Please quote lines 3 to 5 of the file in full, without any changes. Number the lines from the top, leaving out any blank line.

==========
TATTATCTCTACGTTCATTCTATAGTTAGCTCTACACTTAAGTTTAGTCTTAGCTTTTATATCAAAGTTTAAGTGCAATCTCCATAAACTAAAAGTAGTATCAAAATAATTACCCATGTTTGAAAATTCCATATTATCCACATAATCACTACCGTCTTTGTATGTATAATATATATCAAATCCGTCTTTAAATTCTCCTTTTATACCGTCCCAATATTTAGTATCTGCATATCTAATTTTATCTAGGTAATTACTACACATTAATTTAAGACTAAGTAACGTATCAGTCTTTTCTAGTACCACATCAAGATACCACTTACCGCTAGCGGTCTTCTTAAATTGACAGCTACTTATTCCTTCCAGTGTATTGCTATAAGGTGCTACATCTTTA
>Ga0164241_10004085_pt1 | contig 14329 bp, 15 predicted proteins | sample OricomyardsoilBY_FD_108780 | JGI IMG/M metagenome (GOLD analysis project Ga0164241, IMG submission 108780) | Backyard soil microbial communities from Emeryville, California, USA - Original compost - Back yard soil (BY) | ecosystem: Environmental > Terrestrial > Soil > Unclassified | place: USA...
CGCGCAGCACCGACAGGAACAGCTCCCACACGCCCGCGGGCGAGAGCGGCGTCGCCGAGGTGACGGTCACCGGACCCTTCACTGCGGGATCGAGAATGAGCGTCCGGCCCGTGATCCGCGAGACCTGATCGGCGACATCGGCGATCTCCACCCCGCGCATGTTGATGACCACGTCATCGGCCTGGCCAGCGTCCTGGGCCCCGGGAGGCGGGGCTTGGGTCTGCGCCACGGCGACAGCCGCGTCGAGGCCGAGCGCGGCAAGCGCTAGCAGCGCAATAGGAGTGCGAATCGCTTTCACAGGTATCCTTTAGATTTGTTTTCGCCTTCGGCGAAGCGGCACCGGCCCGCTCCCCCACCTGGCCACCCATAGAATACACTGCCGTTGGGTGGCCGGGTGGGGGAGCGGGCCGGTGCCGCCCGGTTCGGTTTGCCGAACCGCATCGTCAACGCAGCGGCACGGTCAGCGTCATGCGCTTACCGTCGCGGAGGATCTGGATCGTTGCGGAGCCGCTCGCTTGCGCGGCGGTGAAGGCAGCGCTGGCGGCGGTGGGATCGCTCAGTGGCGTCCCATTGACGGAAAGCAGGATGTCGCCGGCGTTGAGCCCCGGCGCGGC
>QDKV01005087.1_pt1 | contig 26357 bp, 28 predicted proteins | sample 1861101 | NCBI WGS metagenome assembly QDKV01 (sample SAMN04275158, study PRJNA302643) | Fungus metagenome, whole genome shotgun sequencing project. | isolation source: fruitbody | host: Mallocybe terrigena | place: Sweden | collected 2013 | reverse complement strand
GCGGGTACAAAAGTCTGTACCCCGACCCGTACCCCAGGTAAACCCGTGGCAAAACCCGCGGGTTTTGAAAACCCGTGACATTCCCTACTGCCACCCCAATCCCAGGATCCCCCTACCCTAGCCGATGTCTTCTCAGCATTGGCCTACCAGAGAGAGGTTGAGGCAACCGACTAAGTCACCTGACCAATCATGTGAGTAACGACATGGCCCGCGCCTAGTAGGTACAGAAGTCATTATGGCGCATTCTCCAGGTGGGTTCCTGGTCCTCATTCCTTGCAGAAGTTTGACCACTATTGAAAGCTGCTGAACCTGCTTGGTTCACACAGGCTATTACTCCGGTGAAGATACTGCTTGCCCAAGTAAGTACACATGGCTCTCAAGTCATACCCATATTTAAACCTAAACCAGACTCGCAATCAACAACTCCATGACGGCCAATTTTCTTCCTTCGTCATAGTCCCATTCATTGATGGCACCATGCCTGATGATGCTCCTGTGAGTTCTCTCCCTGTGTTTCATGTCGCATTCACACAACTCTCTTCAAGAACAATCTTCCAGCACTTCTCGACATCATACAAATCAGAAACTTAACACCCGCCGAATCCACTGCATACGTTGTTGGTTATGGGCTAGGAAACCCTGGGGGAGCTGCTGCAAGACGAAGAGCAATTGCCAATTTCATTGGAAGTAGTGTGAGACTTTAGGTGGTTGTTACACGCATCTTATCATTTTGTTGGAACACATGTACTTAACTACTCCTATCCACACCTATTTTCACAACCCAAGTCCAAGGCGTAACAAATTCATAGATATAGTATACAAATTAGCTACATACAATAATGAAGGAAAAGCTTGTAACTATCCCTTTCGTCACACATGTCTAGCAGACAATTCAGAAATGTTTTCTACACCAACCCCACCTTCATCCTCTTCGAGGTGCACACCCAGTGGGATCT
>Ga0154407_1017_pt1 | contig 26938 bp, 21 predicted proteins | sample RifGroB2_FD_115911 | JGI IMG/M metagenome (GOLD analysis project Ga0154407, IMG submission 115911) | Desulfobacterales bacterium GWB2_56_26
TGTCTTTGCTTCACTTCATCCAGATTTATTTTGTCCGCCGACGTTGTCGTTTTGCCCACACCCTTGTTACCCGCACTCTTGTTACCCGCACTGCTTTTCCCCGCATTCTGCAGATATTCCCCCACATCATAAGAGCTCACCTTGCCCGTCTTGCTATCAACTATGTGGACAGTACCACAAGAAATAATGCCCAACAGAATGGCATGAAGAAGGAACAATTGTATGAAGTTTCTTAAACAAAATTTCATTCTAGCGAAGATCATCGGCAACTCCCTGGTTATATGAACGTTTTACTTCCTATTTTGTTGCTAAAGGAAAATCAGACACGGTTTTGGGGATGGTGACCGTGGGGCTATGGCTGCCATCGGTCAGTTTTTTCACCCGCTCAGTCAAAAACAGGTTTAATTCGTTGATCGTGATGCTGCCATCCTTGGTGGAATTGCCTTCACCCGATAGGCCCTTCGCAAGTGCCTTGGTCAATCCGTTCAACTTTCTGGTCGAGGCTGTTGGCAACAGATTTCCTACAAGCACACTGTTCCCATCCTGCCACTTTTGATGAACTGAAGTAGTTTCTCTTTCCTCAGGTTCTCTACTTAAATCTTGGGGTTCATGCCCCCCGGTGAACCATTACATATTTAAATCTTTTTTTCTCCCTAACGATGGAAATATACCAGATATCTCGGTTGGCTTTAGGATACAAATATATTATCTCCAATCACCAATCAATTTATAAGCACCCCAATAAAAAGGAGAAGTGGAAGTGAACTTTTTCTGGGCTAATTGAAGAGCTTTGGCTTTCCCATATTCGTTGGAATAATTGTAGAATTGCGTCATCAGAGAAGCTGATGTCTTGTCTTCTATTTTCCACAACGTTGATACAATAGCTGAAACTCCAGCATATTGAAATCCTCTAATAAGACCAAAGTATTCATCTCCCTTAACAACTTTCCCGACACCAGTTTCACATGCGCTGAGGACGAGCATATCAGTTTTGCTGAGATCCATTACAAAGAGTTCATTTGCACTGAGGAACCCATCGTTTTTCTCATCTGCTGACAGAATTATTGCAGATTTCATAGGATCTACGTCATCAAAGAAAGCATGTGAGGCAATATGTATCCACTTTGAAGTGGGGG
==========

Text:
CGCGCAGCACCGACAGGAACAGCTCCCACACGCCCGCGGGCGAGAGCGGCGTCGCCGAGGTGACGGTCACCGGACCCTTCACTGCGGGATCGAGAATGAGCGTCCGGCCCGTGATCCGCGAGACCTGATCGGCGACATCGGCGATCTCCACCCCGCGCATGTTGATGACCACGTCATCGGCCTGGCCAGCGTCCTGGGCCCCGGGAGGCGGGGCTTGGGTCTGCGCCACGGCGACAGCCGCGTCGAGGCCGAGCGCGGCAAGCGCTAGCAGCGCAATAGGAGTGCGAATCGCTTTCACAGGTATCCTTTAGATTTGTTTTCGCCTTCGGCGAAGCGGCACCGGCCCGCTCCCCCACCTGGCCACCCATAGAATACACTGCCGTTGGGTGGCCGGGTGGGGGAGCGGGCCGGTGCCGCCCGGTTCGGTTTGCCGAACCGCATCGTCAACGCAGCGGCACGGTCAGCGTCATGCGCTTACCGTCGCGGAGGATCTGGATCGTTGCGGAGCCGCTCGCTTGCGCGGCGGTGAAGGCAGCGCTGGCGGCGGTGGGATCGCTCAGTGGCGTCCCATTGACGGAAAGCAGGATGTCGCCGGCGTTGAGCCCCGGCGCGGC
>QDKV01005087.1_pt1 | contig 26357 bp, 28 predicted proteins | sample 1861101 | NCBI WGS metagenome assembly QDKV01 (sample SAMN04275158, study PRJNA302643) | Fungus metagenome, whole genome shotgun sequencing project. | isolation source: fruitbody | host: Mallocybe terrigena | place: Sweden | collected 2013 | reverse complement strand
GCGGGTACAAAAGTCTGTACCCCGACCCGTACCCCAGGTAAACCCGTGGCAAAACCCGCGGGTTTTGAAAACCCGTGACATTCCCTACTGCCACCCCAATCCCAGGATCCCCCTACCCTAGCCGATGTCTTCTCAGCATTGGCCTACCAGAGAGAGGTTGAGGCAACCGACTAAGTCACCTGACCAATCATGTGAGTAACGACATGGCCCGCGCCTAGTAGGTACAGAAGTCATTATGGCGCATTCTCCAGGTGGGTTCCTGGTCCTCATTCCTTGCAGAAGTTTGACCACTATTGAAAGCTGCTGAACCTGCTTGGTTCACACAGGCTATTACTCCGGTGAAGATACTGCTTGCCCAAGTAAGTACACATGGCTCTCAAGTCATACCCATATTTAAACCTAAACCAGACTCGCAATCAACAACTCCATGACGGCCAATTTTCTTCCTTCGTCATAGTCCCATTCATTGATGGCACCATGCCTGATGATGCTCCTGTGAGTTCTCTCCCTGTGTTTCATGTCGCATTCACACAACTCTCTTCAAGAACAATCTTCCAGCACTTCTCGACATCATACAAATCAGAAACTTAACACCCGCCGAATCCACTGCATACGTTGTTGGTTATGGGCTAGGAAACCCTGGGGGAGCTGCTGCAAGACGAAGAGCAATTGCCAATTTCATTGGAAGTAGTGTGAGACTTTAGGTGGTTGTTACACGCATCTTATCATTTTGTTGGAACACATGTACTTAACTACTCCTATCCACACCTATTTTCACAACCCAAGTCCAAGGCGTAACAAATTCATAGATATAGTATACAAATTAGCTACATACAATAATGAAGGAAAAGCTTGTAACTATCCCTTTCGTCACACATGTCTAGCAGACAATTCAGAAATGTTTTCTACACCAACCCCACCTTCATCCTCTTCGAGGTGCACACCCAGTGGGATCT